[15:04:57]  if you wish to speak during someone else's turn please
           say "!"
[15:05:08]  oh, I see
[15:05:13]  I will be enforcing time limits with voice permisions
[15:05:22]  but I will give you warning
[15:05:31]  sounds very well organized :)
[15:05:35]  lrz: lol
[15:05:36]  tenderlove: would you like to start?
[15:05:39]  Sure
[15:05:46]  Thanks for coming everyone.
[15:05:52]  I'm excited to have all of you here
[15:06:16]  If you check out the list of attendees on the wiki:
[15:06:17] 
           http://bugs.ruby-lang.org/projects/ruby/wiki/DevelopersMeeting20121210
[15:06:38]  You'll see we have participants from every Ruby
           implementation that I can think of
[15:07:13]  So thanks for coming.
[15:07:31]  The first think I want to talk about is improving our
           current communication process
[15:07:42]  we have many Ruby implementations

[15:07:54] @ drbrain set topic "Improving the Ruby design process"

[15:08:09]  but the important thing is that we're all
           implementing the same language, Ruby
[15:08:30]  the Ruby language is our common ground
[15:08:48]  we implement the same language, so I think that we
           should be on the same team
[15:09:05]  working for the same goals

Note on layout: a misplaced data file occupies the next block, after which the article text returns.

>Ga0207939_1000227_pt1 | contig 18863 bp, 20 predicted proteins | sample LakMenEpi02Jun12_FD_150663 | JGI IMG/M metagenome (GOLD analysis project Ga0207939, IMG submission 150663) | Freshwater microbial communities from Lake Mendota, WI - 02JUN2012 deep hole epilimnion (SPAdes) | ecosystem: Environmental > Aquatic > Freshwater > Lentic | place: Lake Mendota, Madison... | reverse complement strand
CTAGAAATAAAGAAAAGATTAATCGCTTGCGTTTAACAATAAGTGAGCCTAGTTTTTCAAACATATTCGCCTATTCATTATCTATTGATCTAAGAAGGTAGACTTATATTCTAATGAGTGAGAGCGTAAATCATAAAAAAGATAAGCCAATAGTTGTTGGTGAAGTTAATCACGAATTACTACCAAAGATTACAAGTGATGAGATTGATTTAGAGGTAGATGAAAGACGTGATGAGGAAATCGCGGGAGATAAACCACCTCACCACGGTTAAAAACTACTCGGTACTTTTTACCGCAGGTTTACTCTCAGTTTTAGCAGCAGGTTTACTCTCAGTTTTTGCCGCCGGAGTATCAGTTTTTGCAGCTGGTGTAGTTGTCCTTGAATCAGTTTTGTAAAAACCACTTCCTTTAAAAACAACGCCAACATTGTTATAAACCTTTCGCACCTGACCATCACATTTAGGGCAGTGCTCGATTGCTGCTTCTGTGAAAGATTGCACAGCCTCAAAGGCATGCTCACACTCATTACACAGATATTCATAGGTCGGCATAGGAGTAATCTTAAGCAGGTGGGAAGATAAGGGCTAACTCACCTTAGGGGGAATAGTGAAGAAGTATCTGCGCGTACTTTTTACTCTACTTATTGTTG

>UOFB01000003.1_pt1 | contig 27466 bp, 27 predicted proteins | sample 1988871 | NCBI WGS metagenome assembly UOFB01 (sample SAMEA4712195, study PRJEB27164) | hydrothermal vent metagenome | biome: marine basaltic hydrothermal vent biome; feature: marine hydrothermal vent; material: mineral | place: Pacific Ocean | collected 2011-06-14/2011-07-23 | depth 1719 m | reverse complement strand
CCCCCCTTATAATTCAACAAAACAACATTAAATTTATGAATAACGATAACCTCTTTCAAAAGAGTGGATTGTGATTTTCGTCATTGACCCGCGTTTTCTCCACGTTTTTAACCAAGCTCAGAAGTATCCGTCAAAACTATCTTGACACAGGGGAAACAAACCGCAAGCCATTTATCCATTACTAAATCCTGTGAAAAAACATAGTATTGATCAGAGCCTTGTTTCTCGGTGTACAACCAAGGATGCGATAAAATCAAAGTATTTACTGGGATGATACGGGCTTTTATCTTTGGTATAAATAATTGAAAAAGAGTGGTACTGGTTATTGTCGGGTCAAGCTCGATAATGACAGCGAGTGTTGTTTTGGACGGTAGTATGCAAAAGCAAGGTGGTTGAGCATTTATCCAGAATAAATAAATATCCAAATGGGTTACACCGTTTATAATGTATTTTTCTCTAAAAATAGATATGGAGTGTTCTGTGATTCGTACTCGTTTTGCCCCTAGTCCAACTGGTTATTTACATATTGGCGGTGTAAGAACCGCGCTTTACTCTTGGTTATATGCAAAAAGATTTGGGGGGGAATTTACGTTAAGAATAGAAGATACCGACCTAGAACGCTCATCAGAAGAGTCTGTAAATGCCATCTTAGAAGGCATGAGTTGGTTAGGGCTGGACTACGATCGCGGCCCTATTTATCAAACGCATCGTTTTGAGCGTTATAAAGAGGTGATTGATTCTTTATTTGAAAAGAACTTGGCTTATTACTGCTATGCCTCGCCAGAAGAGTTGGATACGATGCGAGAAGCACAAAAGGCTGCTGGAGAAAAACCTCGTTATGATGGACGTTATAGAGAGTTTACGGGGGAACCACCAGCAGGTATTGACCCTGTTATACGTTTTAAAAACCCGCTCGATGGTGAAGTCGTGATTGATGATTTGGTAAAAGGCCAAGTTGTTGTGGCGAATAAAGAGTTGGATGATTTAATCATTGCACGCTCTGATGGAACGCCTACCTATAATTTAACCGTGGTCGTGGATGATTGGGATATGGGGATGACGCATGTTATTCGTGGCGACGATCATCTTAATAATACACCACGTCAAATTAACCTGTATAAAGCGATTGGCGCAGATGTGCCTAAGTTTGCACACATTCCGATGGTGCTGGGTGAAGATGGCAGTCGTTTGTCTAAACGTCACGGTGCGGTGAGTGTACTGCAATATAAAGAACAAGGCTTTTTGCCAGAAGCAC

[15:09:10]  but doing it together
[15:09:36]  For example, when someone says "What is Ruby?", it's
           something that *we* need to answer
[15:09:41]  not just MRI team, but all of us
[15:09:58]  so I'd like to propose an experiment
[15:10:48]  I'd like to propose a Ruby Language Team
[15:11:16]  an experiment to give implementers equal voice, and a
           vehicle for driving communication among implementers
[15:11:54]  Of course this is a different style of development
           than what we do today
[15:12:45]  MRI is just an implementation
[15:12:58]  one that has a strong voice in driving forward the
           Ruby specification
[15:13:25]  but like other implementations, it should be able to
           experiment with new features without defining "Ruby"
[15:13:46]  we need a way to describe the difference between MRI
           and "Ruby"
[15:14:53]  a Language Team allows MRI to separate experimental
           features from features that matz_ indends to propose as new